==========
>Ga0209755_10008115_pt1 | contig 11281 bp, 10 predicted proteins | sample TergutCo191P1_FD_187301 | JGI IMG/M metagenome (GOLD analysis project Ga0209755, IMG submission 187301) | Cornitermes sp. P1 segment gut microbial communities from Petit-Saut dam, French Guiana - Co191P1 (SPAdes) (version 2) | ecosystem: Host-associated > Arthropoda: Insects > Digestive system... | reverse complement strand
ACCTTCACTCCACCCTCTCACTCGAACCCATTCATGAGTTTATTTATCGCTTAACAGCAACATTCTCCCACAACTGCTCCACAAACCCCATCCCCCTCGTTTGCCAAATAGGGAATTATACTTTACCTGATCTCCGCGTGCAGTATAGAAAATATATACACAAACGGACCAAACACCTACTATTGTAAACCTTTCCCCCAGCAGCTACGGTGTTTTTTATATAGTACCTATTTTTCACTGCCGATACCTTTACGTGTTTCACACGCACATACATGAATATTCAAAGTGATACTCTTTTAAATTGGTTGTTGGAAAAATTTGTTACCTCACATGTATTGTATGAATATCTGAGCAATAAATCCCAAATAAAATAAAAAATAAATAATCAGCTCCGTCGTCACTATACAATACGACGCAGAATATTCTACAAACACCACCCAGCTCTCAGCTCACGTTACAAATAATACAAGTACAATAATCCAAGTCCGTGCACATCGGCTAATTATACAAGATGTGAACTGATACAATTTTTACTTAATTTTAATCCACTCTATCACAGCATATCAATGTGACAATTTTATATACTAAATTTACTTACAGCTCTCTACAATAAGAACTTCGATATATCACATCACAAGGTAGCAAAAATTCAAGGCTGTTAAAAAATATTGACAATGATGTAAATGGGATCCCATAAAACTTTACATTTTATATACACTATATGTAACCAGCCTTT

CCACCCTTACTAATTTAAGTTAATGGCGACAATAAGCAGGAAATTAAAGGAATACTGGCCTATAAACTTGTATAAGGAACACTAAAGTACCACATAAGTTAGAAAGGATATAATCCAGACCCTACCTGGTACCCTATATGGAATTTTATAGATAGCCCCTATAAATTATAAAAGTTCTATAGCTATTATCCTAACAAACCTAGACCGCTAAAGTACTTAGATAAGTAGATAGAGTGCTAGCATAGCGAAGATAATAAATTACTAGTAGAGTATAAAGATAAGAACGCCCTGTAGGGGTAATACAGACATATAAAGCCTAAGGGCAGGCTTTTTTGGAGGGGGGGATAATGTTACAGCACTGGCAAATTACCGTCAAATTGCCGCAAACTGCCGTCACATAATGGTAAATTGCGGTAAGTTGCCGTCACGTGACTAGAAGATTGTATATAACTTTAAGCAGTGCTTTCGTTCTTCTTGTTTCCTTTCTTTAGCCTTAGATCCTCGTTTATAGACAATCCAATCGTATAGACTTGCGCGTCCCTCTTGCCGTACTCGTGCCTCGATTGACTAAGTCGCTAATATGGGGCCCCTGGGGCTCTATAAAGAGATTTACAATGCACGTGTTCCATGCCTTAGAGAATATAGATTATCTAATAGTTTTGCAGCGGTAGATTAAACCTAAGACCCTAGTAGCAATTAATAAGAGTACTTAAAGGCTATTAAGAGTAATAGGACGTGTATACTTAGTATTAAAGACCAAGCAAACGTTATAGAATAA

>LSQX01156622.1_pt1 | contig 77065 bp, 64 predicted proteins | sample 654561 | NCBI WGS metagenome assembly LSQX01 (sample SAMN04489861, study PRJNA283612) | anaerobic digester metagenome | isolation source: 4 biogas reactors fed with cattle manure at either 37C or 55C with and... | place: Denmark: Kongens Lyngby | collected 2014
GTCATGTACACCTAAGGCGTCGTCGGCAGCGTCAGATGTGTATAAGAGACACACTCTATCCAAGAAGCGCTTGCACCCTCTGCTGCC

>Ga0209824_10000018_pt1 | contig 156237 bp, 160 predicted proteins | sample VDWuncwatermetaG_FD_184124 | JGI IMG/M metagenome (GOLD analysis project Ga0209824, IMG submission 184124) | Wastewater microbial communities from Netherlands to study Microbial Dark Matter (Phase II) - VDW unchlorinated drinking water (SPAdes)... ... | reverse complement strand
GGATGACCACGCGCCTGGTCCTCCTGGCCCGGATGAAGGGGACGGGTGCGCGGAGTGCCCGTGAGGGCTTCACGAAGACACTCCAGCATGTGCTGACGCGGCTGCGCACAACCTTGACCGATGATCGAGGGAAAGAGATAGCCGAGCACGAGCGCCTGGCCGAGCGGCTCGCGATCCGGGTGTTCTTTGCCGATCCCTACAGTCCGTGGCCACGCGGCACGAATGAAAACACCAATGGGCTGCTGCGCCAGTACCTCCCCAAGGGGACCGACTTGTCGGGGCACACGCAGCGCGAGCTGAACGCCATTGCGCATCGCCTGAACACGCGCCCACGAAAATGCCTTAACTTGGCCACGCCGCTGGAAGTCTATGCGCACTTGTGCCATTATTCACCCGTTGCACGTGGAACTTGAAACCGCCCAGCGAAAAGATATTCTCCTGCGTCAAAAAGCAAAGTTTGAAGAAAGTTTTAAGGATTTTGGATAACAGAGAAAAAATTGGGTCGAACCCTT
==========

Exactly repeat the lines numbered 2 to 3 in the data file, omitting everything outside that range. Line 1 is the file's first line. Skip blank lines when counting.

ACCTTCACTCCACCCTCTCACTCGAACCCATTCATGAGTTTATTTATCGCTTAACAGCAACATTCTCCCACAACTGCTCCACAAACCCCATCCCCCTCGTTTGCCAAATAGGGAATTATACTTTACCTGATCTCCGCGTGCAGTATAGAAAATATATACACAAACGGACCAAACACCTACTATTGTAAACCTTTCCCCCAGCAGCTACGGTGTTTTTTATATAGTACCTATTTTTCACTGCCGATACCTTTACGTGTTTCACACGCACATACATGAATATTCAAAGTGATACTCTTTTAAATTGGTTGTTGGAAAAATTTGTTACCTCACATGTATTGTATGAATATCTGAGCAATAAATCCCAAATAAAATAAAAAATAAATAATCAGCTCCGTCGTCACTATACAATACGACGCAGAATATTCTACAAACACCACCCAGCTCTCAGCTCACGTTACAAATAATACAAGTACAATAATCCAAGTCCGTGCACATCGGCTAATTATACAAGATGTGAACTGATACAATTTTTACTTAATTTTAATCCACTCTATCACAGCATATCAATGTGACAATTTTATATACTAAATTTACTTACAGCTCTCTACAATAAGAACTTCGATATATCACATCACAAGGTAGCAAAAATTCAAGGCTGTTAAAAAATATTGACAATGATGTAAATGGGATCCCATAAAACTTTACATTTTATATACACTATATGTAACCAGCCTTT

CCACCCTTACTAATTTAAGTTAATGGCGACAATAAGCAGGAAATTAAAGGAATACTGGCCTATAAACTTGTATAAGGAACACTAAAGTACCACATAAGTTAGAAAGGATATAATCCAGACCCTACCTGGTACCCTATATGGAATTTTATAGATAGCCCCTATAAATTATAAAAGTTCTATAGCTATTATCCTAACAAACCTAGACCGCTAAAGTACTTAGATAAGTAGATAGAGTGCTAGCATAGCGAAGATAATAAATTACTAGTAGAGTATAAAGATAAGAACGCCCTGTAGGGGTAATACAGACATATAAAGCCTAAGGGCAGGCTTTTTTGGAGGGGGGGATAATGTTACAGCACTGGCAAATTACCGTCAAATTGCCGCAAACTGCCGTCACATAATGGTAAATTGCGGTAAGTTGCCGTCACGTGACTAGAAGATTGTATATAACTTTAAGCAGTGCTTTCGTTCTTCTTGTTTCCTTTCTTTAGCCTTAGATCCTCGTTTATAGACAATCCAATCGTATAGACTTGCGCGTCCCTCTTGCCGTACTCGTGCCTCGATTGACTAAGTCGCTAATATGGGGCCCCTGGGGCTCTATAAAGAGATTTACAATGCACGTGTTCCATGCCTTAGAGAATATAGATTATCTAATAGTTTTGCAGCGGTAGATTAAACCTAAGACCCTAGTAGCAATTAATAAGAGTACTTAAAGGCTATTAAGAGTAATAGGACGTGTATACTTAGTATTAAAGACCAAGCAAACGTTATAGAATAA